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TCL > January 2007 Issue > Disciplinary Opinions

January 2007       Vol. 36, No. 1       Page  125
From the Courts
Colorado Disciplinary Cases

Disciplinary Opinions

The Colorado Supreme Court adopted a series of changes to the attorney regulation system, including the establishment of the Office of the Presiding Disciplinary Judge (PDJ), pursuant to C.R.C.P. 251.16. The Court also made extensive revisions to the rules governing the disciplinary process, repealing C.R.C.P. 241 et seq., and replacing those rules with C.R.C.P. 251 et seq. The PDJ presides over attorney regulation proceedings, and, together with a two-member Hearing Board, issues orders at trials and hearings. The Rules of Civil Procedure and the Rules of Evidence apply to all attorney regulation proceedings before the PDJ. See C.R.C.P. 251.18(d). These Opinions may be appealed in accordance with C.R.C.P. 251.27.

The Colorado Lawyer publishes the summaries and full-text Opinions of PDJ William R. Lucero and the Hearing Board, whose members are drawn from a pool appointed by the Supreme Court. For space purposes, exhibits, complaints, and amended complaints may not be printed.
The full-text Opinions, along with their summaries, are accessible from the CBA website: (click on The Colorado Lawyer tab, then the appropriate issue). Opinions, including exhibits, complaints, amended complaints, and summaries, also are available at the Office of the PDJ website:; and on LexisNexis® at, by clicking on States Legal-U.S./Colorado/Cases/CO Supreme Court Disciplinary Opinions from 1999.

Case No: 06PDJ023





October 3, 2006

C.R.C.P. 251.19(c)

On September 19, 2006, the Presiding Disciplinary Judge ("the Court") held a Sanctions Hearing pursuant to C.R.C.P. 251.18(d). Charles E. Mortimer, Jr. appeared on behalf of the Office of Attorney Regulation Counsel ("the People"). Cecilia M. Serna ("Respondent") did not appear, nor did counsel appear on her behalf. The Court issues the following Report, Decision, and Order Imposing Sanctions.


Disbarment is generally appropriate, absent significant evidence of mitigation, when a lawyer knowingly converts client funds or knowingly violates the terms of a prior disciplinary order and causes injury. Respondent knowingly converted a cost retainer and knowingly practiced law while under an administrative order of suspension. Respondent did not participate in these proceedings and provided no evidence of mitigation to offset several aggravating factors. Is disbarment the appropriate sanction in this case?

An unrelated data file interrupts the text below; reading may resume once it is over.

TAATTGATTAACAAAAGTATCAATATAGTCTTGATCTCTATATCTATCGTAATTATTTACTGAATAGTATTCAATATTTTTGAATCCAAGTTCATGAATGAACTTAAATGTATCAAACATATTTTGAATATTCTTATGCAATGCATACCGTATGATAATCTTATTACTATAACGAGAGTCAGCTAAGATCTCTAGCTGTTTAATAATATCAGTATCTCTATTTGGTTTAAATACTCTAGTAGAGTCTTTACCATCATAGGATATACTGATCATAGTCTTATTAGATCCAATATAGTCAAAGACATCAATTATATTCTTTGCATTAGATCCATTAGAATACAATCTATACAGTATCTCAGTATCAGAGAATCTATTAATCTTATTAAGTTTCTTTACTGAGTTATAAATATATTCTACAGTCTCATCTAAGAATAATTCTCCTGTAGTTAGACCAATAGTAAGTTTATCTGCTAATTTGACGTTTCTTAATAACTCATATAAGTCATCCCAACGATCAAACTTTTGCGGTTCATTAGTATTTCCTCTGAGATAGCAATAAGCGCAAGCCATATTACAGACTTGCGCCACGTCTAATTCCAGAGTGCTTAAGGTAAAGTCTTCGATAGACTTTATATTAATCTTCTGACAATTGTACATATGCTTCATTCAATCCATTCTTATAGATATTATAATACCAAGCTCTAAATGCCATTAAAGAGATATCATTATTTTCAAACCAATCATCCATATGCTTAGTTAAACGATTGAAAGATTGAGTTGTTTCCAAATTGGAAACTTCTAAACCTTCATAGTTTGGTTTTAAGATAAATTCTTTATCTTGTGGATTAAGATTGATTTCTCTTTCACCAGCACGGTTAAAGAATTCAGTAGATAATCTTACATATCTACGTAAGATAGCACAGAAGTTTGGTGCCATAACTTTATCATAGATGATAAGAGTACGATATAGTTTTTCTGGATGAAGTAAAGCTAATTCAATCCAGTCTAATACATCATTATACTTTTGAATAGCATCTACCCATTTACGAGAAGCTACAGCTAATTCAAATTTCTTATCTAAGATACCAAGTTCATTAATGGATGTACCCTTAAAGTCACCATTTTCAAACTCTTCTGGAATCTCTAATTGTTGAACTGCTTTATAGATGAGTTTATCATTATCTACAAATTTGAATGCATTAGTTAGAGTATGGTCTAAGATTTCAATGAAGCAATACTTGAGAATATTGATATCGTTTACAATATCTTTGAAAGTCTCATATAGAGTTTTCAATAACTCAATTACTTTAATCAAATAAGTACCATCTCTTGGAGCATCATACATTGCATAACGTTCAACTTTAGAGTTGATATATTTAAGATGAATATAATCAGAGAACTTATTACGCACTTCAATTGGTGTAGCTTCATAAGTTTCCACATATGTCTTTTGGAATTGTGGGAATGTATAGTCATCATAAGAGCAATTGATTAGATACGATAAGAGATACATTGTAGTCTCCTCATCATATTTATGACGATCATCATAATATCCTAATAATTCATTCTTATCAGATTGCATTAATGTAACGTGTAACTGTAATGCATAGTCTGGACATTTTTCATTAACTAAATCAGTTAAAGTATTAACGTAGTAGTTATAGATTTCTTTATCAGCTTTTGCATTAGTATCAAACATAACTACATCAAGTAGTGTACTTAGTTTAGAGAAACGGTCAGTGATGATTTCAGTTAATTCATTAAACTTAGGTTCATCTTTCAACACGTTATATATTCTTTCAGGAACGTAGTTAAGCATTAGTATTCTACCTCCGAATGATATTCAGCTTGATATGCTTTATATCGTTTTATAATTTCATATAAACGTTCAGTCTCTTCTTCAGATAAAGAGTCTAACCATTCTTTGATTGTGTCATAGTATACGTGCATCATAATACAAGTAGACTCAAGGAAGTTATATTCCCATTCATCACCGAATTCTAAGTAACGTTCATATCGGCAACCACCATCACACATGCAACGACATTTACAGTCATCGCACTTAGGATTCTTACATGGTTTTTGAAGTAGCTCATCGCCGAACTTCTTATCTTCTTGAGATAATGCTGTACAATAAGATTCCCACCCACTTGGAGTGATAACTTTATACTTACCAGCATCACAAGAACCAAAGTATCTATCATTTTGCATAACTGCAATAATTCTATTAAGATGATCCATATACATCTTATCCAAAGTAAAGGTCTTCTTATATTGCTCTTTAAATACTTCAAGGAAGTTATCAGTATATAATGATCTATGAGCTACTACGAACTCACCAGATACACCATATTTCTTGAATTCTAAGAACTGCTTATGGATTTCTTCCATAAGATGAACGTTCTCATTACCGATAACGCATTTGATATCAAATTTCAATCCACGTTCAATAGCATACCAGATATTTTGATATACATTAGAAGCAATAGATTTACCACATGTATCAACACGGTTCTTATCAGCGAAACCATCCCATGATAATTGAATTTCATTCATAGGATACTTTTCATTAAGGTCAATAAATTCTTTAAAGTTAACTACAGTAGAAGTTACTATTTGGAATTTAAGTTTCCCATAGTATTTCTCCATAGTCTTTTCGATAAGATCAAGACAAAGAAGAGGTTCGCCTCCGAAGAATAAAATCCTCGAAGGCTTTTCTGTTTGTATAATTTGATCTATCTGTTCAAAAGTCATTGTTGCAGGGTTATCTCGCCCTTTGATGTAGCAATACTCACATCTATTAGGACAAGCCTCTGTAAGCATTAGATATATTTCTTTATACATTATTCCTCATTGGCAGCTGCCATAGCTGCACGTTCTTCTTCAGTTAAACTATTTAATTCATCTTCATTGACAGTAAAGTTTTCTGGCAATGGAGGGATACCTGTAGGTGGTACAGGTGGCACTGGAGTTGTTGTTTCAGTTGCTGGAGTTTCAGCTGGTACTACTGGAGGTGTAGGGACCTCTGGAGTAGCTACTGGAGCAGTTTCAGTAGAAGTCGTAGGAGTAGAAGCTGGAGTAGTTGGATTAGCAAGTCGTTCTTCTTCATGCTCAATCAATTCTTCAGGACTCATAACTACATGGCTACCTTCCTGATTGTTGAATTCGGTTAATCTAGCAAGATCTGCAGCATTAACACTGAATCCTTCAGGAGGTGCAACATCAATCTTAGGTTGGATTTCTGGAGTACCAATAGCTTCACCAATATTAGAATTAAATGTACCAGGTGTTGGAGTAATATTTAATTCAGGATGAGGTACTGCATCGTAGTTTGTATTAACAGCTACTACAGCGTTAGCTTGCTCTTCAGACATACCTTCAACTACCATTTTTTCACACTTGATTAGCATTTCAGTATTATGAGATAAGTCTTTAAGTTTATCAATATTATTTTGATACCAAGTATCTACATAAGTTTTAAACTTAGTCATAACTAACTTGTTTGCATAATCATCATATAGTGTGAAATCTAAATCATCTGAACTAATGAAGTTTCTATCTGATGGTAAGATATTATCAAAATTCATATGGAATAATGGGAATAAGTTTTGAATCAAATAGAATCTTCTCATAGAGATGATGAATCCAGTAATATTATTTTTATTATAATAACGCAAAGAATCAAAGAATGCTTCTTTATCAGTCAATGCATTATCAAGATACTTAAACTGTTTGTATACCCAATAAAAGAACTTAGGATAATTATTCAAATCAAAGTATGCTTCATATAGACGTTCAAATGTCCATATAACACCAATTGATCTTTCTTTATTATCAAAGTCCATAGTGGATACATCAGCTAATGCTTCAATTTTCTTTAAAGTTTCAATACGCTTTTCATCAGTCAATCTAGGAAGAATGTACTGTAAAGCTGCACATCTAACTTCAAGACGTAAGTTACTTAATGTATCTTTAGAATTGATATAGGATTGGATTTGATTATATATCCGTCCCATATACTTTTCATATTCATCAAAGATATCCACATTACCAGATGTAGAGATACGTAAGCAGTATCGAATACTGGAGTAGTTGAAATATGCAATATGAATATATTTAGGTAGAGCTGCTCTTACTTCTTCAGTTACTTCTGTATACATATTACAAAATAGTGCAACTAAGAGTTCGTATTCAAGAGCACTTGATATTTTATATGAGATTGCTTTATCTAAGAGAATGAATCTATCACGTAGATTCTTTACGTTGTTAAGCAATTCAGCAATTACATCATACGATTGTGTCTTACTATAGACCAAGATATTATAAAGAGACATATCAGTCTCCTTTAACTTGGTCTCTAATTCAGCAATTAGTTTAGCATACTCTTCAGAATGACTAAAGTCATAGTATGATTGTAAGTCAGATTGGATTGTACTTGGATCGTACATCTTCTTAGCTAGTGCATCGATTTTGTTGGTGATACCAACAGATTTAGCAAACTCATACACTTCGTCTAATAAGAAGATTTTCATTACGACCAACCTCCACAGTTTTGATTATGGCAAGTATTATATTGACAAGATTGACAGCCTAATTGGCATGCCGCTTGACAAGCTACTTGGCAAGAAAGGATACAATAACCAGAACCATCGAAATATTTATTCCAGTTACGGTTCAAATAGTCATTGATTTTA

The People filed a Complaint with the Court on March 27, 2006. Respondent failed to file an answer in this case and the Court granted the People’s Motion for Default on June 23, 2006. Upon the entry of default, the Court deems all facts set forth in the complaint admitted and all rule violations established by clear and convincing evidence. People v. Richards, 748 P.2d 341, 346 (Colo. 1987).

The Court hereby adopts and incorporates by reference the factual background of this case fully detailed in the admitted complaint.1 Respondent took and subscribed the oath of admission, was admitted to the bar of the Colorado Supreme Court on November 25, 1986, and is registered upon the official records of the Colorado Supreme Court, Attorney Registration No. 16345. The allegations in this case arise from Respondent’s representation in a single client matter.

In January 2005, Respondent worked for the Frickey Law Firm, P.C. ("Frickey"). During this time, Roseanne Tscheuschner entered into a contingent fee agreement with Frickey to represent her in an employment case. On January 14, 2005, Ms. Tscheuschner paid Frickey a $3,000.00 cost retainer. Respondent represented Ms. Tscheuschner in the employment case.

In April 2005, Respondent left Frickey and opened her own law practice. She continued to represent Ms. Tscheuschner in the employment case. Frickey paid Ms. Tscheuschner’s cost retainer to Respondent’s law office and Respondent deposited the funds into a COLTAF account. She thereafter knowingly withdrew the cost retainer without client authorization.

On July 8, 2005, Respondent was administratively suspended from the practice of law. Nevertheless, she spoke with Ms. Tscheuschner on several occasions from June through September 2005 concerning her legal matter. Respondent assured Ms. Tscheuschner that she would commence a civil action upon receiving a right to sue letter from the Equal Employment Opportunity Commission. The EEOC issued a right to sue letter on October 24, 2005.

Respondent never advised Ms. Tscheuschner of her administrative suspension. Beginning in October 2005, Respondent no longer returned Ms. Tscheuschner’s phone calls or otherwise responded to additional attempts to contact her. Ms. Tscheuschner has also tried numerous ways to retrieve her legal file and cost retainer from Respondent, all without success.

Respondent violated Colo. RPC 8.4(c) when she knowingly converted Ms. Tscheuschner’s cost retainer and when she dishonestly failed to advise Ms. Tscheuschner of her administrative suspension. She also violated Colo. RPC 1.4(a) and (b) when she failed to communicate with Ms. Tscheuschner concerning her legal matter. Respondent violated Colo. RPC 1.16(d) when she failed to protect the interests of Ms. Tscheuschner upon termination of her services. Respondent knowingly violated Colo. RPC 3.4(c) by disobeying the rules of the Colorado Supreme Court by practicing law while administratively suspended. Respondent knowingly violated Colo. RPC 5.5(a) when she engaged in the unauthorized practice of law with a suspended license.